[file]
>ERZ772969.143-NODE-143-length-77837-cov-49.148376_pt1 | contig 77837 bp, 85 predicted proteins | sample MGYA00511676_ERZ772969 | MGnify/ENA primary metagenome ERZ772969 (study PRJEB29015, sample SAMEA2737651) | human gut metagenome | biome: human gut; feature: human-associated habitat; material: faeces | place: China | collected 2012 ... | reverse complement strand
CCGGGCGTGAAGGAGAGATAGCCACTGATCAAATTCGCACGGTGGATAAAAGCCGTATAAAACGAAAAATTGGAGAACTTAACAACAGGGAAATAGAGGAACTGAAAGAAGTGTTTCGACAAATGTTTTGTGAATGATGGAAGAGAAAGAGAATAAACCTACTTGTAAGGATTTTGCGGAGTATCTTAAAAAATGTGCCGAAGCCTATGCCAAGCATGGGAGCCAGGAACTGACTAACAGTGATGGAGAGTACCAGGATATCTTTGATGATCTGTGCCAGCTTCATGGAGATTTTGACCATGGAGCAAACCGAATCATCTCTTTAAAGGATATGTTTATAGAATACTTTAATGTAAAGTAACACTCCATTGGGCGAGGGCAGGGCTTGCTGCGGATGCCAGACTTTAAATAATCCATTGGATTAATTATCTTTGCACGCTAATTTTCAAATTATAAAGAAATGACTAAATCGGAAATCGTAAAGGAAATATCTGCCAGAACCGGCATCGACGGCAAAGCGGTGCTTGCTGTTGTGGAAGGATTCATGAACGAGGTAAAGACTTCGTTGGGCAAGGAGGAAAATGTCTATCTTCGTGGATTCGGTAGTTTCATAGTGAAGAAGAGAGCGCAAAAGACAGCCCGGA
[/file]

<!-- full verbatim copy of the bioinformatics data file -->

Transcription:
>ERZ772969.143-NODE-143-length-77837-cov-49.148376_pt1 | contig 77837 bp, 85 predicted proteins | sample MGYA00511676_ERZ772969 | MGnify/ENA primary metagenome ERZ772969 (study PRJEB29015, sample SAMEA2737651) | human gut metagenome | biome: human gut; feature: human-associated habitat; material: faeces | place: China | collected 2012 ... | reverse complement strand
CCGGGCGTGAAGGAGAGATAGCCACTGATCAAATTCGCACGGTGGATAAAAGCCGTATAAAACGAAAAATTGGAGAACTTAACAACAGGGAAATAGAGGAACTGAAAGAAGTGTTTCGACAAATGTTTTGTGAATGATGGAAGAGAAAGAGAATAAACCTACTTGTAAGGATTTTGCGGAGTATCTTAAAAAATGTGCCGAAGCCTATGCCAAGCATGGGAGCCAGGAACTGACTAACAGTGATGGAGAGTACCAGGATATCTTTGATGATCTGTGCCAGCTTCATGGAGATTTTGACCATGGAGCAAACCGAATCATCTCTTTAAAGGATATGTTTATAGAATACTTTAATGTAAAGTAACACTCCATTGGGCGAGGGCAGGGCTTGCTGCGGATGCCAGACTTTAAATAATCCATTGGATTAATTATCTTTGCACGCTAATTTTCAAATTATAAAGAAATGACTAAATCGGAAATCGTAAAGGAAATATCTGCCAGAACCGGCATCGACGGCAAAGCGGTGCTTGCTGTTGTGGAAGGATTCATGAACGAGGTAAAGACTTCGTTGGGCAAGGAGGAAAATGTCTATCTTCGTGGATTCGGTAGTTTCATAGTGAAGAAGAGAGCGCAAAAGACAGCCCGGA